Heaven is the Mobile-Tensaw Delta when its mythical flower is in bloom.

From the middle of its namesake delta, the city of Mobile, Ala., looks like a mythical place: shiny skyscrapers framed by cattails and marsh grass, a city that reaches into a sky so vast it holds all the weather there is — bright sun and cottony clouds and pregnant thunderheads and torrential rain — and all at one time. From the middle of that magnificent delta, Mobile could be Atlantis rising from the sea or the Emerald City of Oz.

Weather is unpredictable on the Alabama coast in summertime. In February, when we planned this trip, my husband and I were hoping to arrive on a day that offered at least one two-hour window of clear skies, just long enough to get out on the Mobile-Tensaw Delta in Jimbo Meador’s flat-bottomed boat and see the American lotuses in bloom. By the time we actually arrived in mid-June, the forecast called for intermittent storms.

Standing next to his boat in a slip next to the Bluegill, a restaurant on the Battleship Parkway in Spanish Fort, Mr. Meador was studying his phone, toggling between weather apps. Each showed squalls arriving in an unpredictable pattern all day. “Let’s go on out,” he said. “Worst thing that could happen is we get struck by lightning in a beautiful place.”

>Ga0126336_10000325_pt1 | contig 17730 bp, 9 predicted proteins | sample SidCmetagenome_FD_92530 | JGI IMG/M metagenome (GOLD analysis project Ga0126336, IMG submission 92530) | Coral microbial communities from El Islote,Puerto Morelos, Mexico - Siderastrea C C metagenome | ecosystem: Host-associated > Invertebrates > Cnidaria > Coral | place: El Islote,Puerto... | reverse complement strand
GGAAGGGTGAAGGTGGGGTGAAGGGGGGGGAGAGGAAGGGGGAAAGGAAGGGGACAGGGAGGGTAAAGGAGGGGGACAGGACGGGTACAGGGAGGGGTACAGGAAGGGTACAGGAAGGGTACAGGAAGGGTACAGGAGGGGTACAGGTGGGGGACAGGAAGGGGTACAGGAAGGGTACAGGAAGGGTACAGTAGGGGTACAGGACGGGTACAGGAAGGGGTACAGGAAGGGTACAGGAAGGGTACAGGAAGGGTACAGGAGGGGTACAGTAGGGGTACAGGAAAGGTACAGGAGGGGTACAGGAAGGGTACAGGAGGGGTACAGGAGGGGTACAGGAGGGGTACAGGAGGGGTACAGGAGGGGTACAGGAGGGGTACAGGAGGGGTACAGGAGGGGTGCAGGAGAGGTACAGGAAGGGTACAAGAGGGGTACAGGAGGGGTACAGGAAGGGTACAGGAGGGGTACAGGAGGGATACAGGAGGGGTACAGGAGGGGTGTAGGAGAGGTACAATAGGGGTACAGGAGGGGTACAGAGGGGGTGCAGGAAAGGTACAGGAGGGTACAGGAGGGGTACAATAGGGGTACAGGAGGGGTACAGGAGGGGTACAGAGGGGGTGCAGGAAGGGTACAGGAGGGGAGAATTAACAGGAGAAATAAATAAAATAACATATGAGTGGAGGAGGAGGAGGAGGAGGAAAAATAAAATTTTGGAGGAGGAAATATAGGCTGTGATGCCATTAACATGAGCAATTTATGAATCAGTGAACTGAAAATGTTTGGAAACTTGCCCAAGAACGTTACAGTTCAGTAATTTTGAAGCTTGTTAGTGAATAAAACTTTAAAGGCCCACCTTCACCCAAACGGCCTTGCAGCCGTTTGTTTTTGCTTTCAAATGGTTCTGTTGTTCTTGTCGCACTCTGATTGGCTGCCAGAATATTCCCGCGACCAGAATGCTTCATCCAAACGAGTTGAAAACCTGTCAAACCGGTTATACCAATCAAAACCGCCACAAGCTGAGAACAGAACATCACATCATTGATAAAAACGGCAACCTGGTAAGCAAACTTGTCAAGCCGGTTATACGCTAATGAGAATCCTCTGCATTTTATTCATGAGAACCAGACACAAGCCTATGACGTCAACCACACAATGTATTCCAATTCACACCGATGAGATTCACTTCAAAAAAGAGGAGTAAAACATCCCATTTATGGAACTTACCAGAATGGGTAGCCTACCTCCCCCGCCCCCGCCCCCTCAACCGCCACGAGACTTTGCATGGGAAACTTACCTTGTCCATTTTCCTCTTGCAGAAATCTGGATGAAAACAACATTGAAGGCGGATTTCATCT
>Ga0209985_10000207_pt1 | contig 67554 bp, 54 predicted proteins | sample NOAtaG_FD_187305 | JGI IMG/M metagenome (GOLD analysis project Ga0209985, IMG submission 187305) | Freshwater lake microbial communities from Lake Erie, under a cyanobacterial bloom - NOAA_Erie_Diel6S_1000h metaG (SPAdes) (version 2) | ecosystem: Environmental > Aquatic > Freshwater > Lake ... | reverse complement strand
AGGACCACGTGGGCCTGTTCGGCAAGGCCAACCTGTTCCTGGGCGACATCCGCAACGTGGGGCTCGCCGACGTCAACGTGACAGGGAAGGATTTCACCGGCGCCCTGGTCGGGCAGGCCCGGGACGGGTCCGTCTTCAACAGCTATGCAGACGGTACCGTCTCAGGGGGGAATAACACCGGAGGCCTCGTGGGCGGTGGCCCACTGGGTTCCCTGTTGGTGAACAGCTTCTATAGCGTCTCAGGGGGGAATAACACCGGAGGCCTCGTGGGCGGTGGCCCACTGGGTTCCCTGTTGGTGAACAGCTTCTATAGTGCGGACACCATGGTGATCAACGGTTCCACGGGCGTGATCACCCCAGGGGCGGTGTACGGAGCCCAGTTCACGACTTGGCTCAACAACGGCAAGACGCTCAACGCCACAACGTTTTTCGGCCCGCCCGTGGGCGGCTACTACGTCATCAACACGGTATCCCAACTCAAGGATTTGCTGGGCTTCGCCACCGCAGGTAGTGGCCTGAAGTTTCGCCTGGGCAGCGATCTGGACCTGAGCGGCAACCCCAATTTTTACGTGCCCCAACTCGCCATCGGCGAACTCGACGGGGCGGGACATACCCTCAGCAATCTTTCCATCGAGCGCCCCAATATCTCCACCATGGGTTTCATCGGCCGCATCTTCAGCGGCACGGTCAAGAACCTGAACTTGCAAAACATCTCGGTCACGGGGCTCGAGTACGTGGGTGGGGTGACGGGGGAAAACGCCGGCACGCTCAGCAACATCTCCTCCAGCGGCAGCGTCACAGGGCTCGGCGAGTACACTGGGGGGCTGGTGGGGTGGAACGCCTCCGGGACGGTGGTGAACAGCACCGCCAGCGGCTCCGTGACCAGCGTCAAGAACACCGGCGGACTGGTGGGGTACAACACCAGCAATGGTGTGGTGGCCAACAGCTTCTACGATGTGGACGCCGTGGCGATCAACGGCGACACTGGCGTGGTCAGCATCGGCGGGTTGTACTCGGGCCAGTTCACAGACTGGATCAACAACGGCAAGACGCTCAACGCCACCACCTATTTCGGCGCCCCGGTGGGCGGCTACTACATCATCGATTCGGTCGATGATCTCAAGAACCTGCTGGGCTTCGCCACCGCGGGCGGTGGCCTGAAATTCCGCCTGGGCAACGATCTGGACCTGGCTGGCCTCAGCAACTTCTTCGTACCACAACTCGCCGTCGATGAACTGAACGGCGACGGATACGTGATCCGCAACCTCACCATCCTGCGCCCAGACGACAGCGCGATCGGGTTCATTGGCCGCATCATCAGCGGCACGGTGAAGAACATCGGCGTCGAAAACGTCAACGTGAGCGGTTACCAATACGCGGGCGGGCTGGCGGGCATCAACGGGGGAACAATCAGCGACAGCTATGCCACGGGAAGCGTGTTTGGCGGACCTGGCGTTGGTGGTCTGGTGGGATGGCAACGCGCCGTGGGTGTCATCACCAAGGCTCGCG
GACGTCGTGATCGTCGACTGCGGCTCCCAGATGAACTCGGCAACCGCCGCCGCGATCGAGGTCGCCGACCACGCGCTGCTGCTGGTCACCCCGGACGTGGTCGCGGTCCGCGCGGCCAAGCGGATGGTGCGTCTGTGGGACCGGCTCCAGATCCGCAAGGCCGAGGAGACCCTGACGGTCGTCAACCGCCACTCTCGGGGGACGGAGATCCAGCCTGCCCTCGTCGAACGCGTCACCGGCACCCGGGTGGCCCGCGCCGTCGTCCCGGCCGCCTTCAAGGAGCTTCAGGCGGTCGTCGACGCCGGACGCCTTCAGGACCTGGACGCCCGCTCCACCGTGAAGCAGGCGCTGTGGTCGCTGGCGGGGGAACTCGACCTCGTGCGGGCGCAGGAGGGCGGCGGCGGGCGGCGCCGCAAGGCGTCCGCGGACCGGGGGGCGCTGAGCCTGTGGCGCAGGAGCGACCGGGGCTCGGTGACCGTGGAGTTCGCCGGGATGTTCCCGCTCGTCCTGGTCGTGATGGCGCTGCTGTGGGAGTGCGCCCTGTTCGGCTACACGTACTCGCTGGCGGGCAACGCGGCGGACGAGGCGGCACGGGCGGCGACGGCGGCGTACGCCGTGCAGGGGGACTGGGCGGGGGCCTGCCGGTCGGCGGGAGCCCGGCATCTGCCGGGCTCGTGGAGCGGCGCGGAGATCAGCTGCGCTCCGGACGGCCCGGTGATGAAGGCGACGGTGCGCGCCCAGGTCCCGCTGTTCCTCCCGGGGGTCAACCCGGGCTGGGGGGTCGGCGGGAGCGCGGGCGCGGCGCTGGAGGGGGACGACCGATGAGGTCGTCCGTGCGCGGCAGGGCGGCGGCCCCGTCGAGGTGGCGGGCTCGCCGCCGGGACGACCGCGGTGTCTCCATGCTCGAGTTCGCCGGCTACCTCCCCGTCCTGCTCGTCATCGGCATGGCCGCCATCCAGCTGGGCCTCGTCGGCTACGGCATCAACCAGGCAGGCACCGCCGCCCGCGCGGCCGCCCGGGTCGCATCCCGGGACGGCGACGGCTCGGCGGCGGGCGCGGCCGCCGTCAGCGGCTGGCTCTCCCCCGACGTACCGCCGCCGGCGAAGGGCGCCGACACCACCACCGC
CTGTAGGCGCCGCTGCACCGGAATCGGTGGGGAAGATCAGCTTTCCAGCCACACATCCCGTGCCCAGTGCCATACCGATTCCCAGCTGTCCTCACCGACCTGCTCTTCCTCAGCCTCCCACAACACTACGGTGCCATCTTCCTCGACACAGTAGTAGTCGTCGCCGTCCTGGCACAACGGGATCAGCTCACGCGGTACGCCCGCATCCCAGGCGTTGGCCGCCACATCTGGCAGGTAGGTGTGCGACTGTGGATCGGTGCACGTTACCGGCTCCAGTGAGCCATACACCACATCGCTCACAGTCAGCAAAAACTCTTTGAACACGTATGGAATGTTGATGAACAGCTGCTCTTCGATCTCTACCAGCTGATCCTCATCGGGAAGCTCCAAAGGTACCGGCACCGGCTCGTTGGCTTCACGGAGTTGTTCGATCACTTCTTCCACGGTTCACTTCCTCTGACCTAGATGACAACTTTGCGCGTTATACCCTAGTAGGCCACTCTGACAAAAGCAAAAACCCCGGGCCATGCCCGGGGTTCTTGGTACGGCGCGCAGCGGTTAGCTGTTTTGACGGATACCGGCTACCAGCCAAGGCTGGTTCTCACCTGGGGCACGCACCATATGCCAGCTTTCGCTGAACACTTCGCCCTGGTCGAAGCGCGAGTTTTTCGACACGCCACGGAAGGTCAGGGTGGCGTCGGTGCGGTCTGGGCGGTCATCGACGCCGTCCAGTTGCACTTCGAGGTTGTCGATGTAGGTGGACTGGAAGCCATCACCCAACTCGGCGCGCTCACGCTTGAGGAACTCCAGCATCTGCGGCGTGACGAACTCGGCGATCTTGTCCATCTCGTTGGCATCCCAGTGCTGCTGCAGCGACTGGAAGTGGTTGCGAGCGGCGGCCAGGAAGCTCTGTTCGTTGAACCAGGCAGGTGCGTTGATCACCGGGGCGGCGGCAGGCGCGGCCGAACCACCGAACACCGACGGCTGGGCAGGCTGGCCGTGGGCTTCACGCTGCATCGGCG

He was joking, but the Mobile-Tensaw Delta is in fact an indescribably beautiful place. Encompassing roughly 300 square miles, it is the second-largest delta region in the United States, trailing only the far more famous Mississippi Delta. The Mobile-Tensaw watershed is fed by nine rivers carrying water from much of Alabama, as well as parts of Mississippi and Georgia. Its estuary ecosystem includes open water, marsh, swamp and bottomland hardwood forests. It serves as a home to some 67 rare species, many threatened or endangered. Designated a National Natural Landmark, it is also an important way station for migrating songbirds.

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